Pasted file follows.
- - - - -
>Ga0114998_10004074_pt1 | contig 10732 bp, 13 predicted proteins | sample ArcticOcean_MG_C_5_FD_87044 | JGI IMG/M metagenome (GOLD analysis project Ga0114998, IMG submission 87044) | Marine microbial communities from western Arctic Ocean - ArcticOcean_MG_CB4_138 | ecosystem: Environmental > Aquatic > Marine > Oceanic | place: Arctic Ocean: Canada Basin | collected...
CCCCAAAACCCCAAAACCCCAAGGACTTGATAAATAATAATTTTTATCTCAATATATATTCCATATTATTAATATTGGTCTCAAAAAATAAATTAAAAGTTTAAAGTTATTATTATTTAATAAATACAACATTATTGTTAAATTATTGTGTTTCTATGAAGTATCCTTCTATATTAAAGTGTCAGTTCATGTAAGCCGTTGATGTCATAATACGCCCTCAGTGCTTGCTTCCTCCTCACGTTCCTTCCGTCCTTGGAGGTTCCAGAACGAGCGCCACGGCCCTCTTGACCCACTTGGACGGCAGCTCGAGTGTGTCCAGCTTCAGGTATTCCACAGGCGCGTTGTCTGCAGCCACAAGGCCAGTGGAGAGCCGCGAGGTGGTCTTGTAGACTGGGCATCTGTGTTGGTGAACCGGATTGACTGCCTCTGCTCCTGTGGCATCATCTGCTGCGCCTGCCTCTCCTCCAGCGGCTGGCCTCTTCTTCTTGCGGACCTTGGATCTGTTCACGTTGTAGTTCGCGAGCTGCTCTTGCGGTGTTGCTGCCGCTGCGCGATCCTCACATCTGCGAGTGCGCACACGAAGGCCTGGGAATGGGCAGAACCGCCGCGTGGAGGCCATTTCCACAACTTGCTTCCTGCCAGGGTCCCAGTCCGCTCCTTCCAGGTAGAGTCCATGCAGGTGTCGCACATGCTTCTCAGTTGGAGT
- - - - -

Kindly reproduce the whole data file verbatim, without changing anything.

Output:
>Ga0114998_10004074_pt1 | contig 10732 bp, 13 predicted proteins | sample ArcticOcean_MG_C_5_FD_87044 | JGI IMG/M metagenome (GOLD analysis project Ga0114998, IMG submission 87044) | Marine microbial communities from western Arctic Ocean - ArcticOcean_MG_CB4_138 | ecosystem: Environmental > Aquatic > Marine > Oceanic | place: Arctic Ocean: Canada Basin | collected...
CCCCAAAACCCCAAAACCCCAAGGACTTGATAAATAATAATTTTTATCTCAATATATATTCCATATTATTAATATTGGTCTCAAAAAATAAATTAAAAGTTTAAAGTTATTATTATTTAATAAATACAACATTATTGTTAAATTATTGTGTTTCTATGAAGTATCCTTCTATATTAAAGTGTCAGTTCATGTAAGCCGTTGATGTCATAATACGCCCTCAGTGCTTGCTTCCTCCTCACGTTCCTTCCGTCCTTGGAGGTTCCAGAACGAGCGCCACGGCCCTCTTGACCCACTTGGACGGCAGCTCGAGTGTGTCCAGCTTCAGGTATTCCACAGGCGCGTTGTCTGCAGCCACAAGGCCAGTGGAGAGCCGCGAGGTGGTCTTGTAGACTGGGCATCTGTGTTGGTGAACCGGATTGACTGCCTCTGCTCCTGTGGCATCATCTGCTGCGCCTGCCTCTCCTCCAGCGGCTGGCCTCTTCTTCTTGCGGACCTTGGATCTGTTCACGTTGTAGTTCGCGAGCTGCTCTTGCGGTGTTGCTGCCGCTGCGCGATCCTCACATCTGCGAGTGCGCACACGAAGGCCTGGGAATGGGCAGAACCGCCGCGTGGAGGCCATTTCCACAACTTGCTTCCTGCCAGGGTCCCAGTCCGCTCCTTCCAGGTAGAGTCCATGCAGGTGTCGCACATGCTTCTCAGTTGGAGT